Tony (interrupting): Line learning and being with me!

Hayley: I like that fact that there are so many possibilities.  There are so many ways you can develop a character.

Jackie: I only really started acting a few years ago. My parents were always involved in the theatre and I remember watching them and thinking “That’s my Dad or Mum but it’s not my Dad or Mum” I got a real sense of how someone can disappear into a character. Eventually, I decided to have a go and now I really love being on stage.

The play is set against backdrop of the American Civil War – tell us more.

Tony: It begins during the war and you see how the family are affected by the conflict. The father is away fighting and basically the girls are living in poverty. The play then moves very quickly through the next decade of the girls life. There are actually two books, Little Women and Good Wives, and the play is an adaptation of both.

How are you coping with the American accents?

Tony: We’ve been very lucky in that Christine Probst, an American actress living in Luxembourg, has helped us with the accent. Given that we’ve got a cast made up of a mixture of American, Dutch, English, Irish and Luxembourgish actors, they’re all doing really well.

How did BGT start?

Tony: I lived and worked in Berlin and had the idea of getting a group of German actors together to perform in English. We went to the Edinburgh Festival and got good reviews and great audiences. It was going to be a one-off but everyone enjoyed it so much that we just continued. Then, after we moved to Luxembourg, my wife and I decided to continue BGT here.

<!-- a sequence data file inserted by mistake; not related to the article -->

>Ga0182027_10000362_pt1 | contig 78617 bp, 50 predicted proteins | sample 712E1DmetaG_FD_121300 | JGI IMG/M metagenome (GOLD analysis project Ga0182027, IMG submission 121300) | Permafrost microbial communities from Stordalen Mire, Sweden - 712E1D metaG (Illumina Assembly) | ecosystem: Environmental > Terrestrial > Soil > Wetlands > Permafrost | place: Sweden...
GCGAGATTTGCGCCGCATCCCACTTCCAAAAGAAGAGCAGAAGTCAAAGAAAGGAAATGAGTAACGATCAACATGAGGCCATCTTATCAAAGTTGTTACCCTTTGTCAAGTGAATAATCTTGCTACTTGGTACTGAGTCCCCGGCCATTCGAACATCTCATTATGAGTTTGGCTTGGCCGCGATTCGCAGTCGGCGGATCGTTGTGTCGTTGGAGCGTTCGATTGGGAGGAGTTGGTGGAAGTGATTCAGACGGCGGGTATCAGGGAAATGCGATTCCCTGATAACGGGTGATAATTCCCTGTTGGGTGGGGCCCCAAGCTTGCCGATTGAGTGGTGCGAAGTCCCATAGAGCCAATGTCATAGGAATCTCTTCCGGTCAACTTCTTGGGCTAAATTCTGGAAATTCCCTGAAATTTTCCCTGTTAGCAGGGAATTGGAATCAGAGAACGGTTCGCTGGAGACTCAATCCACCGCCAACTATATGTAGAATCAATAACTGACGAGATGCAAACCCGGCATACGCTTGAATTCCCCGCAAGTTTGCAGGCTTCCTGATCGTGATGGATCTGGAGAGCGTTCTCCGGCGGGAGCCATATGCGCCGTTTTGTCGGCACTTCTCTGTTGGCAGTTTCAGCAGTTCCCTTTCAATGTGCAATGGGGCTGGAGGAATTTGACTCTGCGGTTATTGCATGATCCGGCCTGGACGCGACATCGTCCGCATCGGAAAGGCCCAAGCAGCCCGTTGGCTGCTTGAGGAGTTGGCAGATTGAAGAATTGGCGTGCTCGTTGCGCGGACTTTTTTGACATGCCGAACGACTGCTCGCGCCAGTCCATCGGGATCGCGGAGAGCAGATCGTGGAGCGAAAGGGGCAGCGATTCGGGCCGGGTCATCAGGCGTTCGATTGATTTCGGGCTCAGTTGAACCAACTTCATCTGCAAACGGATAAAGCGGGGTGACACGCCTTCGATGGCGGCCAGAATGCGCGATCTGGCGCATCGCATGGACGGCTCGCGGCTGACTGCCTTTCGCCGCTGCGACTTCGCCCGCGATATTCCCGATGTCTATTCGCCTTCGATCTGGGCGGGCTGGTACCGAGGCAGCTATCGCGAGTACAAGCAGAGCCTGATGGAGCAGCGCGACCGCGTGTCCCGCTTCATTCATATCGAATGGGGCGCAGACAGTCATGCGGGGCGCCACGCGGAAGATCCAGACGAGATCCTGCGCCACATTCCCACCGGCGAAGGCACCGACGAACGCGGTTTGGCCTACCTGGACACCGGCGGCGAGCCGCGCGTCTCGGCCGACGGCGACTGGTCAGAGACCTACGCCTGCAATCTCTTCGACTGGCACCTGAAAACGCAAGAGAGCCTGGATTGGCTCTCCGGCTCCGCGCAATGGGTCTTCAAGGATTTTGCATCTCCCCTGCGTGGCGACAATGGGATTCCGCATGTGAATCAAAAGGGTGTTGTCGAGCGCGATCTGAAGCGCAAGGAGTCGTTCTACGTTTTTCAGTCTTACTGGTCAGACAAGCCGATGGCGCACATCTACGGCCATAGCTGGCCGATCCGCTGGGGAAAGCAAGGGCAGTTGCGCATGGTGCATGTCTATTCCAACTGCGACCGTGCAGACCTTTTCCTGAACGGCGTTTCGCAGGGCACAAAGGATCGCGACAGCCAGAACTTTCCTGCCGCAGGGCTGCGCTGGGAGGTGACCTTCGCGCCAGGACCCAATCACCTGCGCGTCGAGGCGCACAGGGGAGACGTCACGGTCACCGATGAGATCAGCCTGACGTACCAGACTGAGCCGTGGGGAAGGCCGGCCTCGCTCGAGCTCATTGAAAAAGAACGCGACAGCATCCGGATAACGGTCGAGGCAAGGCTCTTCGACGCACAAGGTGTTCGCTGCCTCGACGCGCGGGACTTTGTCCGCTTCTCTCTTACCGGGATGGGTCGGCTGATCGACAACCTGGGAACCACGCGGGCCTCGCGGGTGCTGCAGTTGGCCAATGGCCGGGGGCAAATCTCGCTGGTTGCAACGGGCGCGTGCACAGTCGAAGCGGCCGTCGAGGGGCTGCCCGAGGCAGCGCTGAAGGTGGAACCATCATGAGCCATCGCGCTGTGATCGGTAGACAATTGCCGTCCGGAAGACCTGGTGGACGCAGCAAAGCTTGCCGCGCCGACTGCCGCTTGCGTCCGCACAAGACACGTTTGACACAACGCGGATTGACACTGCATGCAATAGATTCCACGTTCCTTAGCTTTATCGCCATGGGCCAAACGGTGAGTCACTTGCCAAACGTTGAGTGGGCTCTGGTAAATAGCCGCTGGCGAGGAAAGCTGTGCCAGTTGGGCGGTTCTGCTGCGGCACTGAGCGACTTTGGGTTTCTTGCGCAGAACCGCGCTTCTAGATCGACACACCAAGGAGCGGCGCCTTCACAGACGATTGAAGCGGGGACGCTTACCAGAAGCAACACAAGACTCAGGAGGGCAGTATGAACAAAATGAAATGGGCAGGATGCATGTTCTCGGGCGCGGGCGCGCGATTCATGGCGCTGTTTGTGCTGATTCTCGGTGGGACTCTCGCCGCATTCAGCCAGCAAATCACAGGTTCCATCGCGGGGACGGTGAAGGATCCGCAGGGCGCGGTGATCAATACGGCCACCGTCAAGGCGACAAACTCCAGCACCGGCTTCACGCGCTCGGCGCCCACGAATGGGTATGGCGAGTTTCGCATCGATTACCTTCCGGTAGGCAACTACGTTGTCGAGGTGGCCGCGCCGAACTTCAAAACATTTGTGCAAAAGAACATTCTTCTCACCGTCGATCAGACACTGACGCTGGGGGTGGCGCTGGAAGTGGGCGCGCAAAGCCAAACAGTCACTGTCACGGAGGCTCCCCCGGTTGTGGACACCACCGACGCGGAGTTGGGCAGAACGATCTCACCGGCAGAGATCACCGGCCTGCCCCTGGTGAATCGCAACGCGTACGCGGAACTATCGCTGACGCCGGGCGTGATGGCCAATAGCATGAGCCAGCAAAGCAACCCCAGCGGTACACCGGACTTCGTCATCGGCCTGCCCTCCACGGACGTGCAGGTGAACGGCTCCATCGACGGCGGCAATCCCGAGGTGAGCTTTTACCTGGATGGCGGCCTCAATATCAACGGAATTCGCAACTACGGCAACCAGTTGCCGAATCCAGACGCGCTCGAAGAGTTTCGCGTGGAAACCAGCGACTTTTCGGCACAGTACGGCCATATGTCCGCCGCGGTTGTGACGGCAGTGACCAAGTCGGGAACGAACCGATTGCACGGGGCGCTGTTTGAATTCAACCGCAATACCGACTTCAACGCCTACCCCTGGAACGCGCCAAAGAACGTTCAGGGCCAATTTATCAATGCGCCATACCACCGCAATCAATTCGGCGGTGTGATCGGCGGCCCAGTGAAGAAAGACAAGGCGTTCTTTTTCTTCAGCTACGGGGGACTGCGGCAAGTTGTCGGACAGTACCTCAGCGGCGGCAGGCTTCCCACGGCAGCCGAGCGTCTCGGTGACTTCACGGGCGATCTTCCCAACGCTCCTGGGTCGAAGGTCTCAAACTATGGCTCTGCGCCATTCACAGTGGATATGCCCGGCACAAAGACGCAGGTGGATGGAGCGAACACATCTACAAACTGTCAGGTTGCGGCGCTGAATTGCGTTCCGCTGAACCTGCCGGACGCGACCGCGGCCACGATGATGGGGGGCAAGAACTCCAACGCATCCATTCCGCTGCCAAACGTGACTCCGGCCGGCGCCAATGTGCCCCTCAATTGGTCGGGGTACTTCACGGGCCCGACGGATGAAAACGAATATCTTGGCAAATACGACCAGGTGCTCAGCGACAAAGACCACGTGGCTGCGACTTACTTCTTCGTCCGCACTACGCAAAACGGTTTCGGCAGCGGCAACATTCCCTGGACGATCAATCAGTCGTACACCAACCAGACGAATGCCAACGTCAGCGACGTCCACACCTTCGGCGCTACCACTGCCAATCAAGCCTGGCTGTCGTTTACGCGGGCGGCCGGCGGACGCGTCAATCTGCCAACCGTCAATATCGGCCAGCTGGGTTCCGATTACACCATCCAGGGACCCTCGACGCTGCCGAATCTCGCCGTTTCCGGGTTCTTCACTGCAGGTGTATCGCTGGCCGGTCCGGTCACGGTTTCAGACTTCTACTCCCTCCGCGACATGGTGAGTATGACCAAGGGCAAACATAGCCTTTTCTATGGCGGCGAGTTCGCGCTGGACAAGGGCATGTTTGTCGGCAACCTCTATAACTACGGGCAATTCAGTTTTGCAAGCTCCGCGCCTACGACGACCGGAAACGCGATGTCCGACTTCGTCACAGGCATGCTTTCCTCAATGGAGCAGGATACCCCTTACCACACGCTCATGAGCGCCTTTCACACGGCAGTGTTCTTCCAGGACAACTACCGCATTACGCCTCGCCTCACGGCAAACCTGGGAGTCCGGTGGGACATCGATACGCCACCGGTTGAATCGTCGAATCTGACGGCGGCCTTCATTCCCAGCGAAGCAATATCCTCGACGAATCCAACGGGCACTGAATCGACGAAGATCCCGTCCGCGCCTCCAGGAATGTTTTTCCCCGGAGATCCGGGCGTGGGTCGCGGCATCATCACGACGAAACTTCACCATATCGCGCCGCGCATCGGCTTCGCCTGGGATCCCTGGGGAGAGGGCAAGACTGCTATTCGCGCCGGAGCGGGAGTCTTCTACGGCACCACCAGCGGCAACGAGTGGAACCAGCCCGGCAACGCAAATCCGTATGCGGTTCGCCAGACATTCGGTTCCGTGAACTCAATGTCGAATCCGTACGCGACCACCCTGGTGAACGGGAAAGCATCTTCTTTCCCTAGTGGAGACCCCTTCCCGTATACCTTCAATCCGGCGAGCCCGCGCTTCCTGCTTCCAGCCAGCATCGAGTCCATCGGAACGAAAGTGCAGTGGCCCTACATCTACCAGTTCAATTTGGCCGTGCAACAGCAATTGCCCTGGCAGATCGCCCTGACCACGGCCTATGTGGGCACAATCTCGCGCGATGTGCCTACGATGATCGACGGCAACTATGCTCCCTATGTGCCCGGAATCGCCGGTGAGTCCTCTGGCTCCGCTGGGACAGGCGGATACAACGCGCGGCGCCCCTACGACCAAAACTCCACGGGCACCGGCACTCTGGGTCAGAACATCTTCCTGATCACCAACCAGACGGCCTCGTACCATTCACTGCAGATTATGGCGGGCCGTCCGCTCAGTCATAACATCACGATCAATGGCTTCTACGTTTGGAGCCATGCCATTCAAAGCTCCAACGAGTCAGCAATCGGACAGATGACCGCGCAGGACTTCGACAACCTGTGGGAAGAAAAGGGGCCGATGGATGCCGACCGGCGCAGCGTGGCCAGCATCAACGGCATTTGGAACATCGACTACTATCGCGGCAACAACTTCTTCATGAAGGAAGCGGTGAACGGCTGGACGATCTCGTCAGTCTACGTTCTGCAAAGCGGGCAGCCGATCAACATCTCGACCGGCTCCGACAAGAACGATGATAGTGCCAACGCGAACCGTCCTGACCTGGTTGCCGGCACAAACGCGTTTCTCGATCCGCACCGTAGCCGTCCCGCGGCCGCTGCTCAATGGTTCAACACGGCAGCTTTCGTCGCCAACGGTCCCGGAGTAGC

Any thoughts on English speaking theatre in Luxembourg?

Jackie: More, please!

Hayley: I wish there were more productions for young people. We really need more opportunities for people under 16.

Tony: I find that there are quite a few productions in German and French but very few in English. The New World Theater have a great youth theatre but it’s always over-subscribed and I think that shows that there’s a real thirst for English speaking theatre in Luxembourg.

So, what’s next for BGT?

Well, we’re also performing Little Women in November at Abbaye Neumunster. I have lots of ideas for future productions so we’ll certainly be back again next year!

 

Little Women will be performed on 2nd, 3rd, 4th October at 8pm and on 5th October at 5pm. The venue is Mierscher Kulturhaus, 53 Rue Grand Duchess Charlotte, L-7520, Mersch.

Tickets are available from www.luxembourgticket.lu or enter the City Savvy to win some tickets here.

 

 

 

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Rhona Richards
Rhona enjoyed a career in theatre and television before getting a "proper job", practising as a criminal defence barrister. However, Luxembourg has seen her return to her artistic roots and she's back treading the boards and teaching drama. She's been delighted to discover a vibrant arts scene in the Duchy and looks forward to bringing you all the best in theatre, music, dance and art.